German industrial production is set to fall again this year and exports will stagnate, lobby group BDI forecast on Monday, flanked by other industry groups that also painted an uncertain outlook for Europe's biggest economy.

"Industry in Germany has not yet recovered from the cost and demand shocks, from moments of extremely high energy prices and from inflation," BDI President Siegfried Russwurm said at Hannover Messe, one of the world's biggest trade fairs.

The industry association forecast a 1.5% fall in production in 2024, the same decline as last year, while exports were expected to be flat following a drop of around 1.5% in 2023.

The BDI expects the German economy to grow by just 0.3% this year, compared with forecast global growth of 3%. That would mean Germany again lagging other major industrialised countries.

The German government will on Wednesday nudge up its growth forecast for this year to 0.3%, from 0.2% previously, a source told Reuters on Friday.

"The challenges for industry remain great," said Russwurm. "German companies are currently achieving stronger growth and profits primarily at their production sites abroad."

"Despite moderate recovery prospects, we must not delude ourselves: Overall, production figures have been showing a worrying downward trend for years," Russwurm said.

The VDMA Engineering Association said a slump in foreign orders had bottomed out, but production in its sector was still expected to drop this year, confirming its previous forecast of a 4% decline.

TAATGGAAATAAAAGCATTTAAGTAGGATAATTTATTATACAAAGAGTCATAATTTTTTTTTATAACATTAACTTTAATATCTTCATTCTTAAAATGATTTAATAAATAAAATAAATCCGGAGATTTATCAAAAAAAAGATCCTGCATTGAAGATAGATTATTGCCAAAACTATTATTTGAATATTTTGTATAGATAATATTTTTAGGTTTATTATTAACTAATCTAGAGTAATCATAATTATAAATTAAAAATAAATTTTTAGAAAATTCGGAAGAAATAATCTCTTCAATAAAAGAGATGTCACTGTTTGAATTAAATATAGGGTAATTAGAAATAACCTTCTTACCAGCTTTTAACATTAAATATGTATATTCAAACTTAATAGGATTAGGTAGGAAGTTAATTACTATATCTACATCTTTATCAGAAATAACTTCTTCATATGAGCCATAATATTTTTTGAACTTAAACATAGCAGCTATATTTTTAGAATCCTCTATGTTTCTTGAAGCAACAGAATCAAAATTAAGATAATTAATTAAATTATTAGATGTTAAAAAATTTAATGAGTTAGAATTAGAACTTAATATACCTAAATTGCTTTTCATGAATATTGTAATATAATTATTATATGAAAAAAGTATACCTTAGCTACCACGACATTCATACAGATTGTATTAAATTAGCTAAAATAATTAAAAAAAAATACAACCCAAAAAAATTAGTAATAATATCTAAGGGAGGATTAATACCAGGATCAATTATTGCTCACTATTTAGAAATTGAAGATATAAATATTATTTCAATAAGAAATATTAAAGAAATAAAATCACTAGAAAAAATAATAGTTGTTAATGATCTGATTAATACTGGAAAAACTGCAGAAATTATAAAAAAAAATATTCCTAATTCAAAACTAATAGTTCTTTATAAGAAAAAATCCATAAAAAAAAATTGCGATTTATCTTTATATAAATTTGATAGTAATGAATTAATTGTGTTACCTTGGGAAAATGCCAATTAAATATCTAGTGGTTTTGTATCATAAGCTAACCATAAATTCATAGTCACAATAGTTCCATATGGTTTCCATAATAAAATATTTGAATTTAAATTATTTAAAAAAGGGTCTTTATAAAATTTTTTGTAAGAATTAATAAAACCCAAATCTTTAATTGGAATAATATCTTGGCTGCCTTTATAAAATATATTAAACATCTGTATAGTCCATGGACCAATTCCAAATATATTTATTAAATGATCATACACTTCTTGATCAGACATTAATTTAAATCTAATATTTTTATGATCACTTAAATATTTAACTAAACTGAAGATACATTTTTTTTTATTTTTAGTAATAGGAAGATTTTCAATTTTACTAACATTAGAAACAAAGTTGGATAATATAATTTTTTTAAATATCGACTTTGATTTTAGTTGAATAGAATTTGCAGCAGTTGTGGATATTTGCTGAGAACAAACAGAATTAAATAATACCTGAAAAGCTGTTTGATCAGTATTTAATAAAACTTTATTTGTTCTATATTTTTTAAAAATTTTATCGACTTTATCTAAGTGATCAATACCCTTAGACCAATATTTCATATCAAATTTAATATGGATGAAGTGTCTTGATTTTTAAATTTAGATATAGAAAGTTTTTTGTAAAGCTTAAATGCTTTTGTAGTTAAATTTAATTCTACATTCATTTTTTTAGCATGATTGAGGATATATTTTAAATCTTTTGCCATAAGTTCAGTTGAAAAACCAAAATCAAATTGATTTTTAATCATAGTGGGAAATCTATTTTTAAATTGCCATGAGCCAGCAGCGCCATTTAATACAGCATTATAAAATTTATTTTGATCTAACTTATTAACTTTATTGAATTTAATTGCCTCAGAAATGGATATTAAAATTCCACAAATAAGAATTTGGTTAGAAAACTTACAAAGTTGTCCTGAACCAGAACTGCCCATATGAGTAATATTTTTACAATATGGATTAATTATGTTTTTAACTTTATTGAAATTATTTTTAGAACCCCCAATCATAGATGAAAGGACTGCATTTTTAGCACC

"The negative factors are still noticeable," VDMA President Karl Haeusgen said in a speech at the Hanover Messe.

The German electro and digital industry association, ZVEI, was also cautious about prospects, as orders remained weak at the start of the year.

It forecast a 2% drop in sector production this year, although its medium-term outlook is rosier.

"Despite the somewhat tense situation at the moment, we assume that our megatrends of electrification, automation and digitalisation will always provide us with a strong tailwind, so that we have real growth prospects on average in the coming years," ZVEI president Gunther Kegel said. (Reporting by Christian Kraemer, Andreas Rinke, Tom Kaeckenhoff, Hakan Ersen; Writing by Rachel More and Maria Martinez; Editing by Sherry Jacob-Phillips and Mark Potter)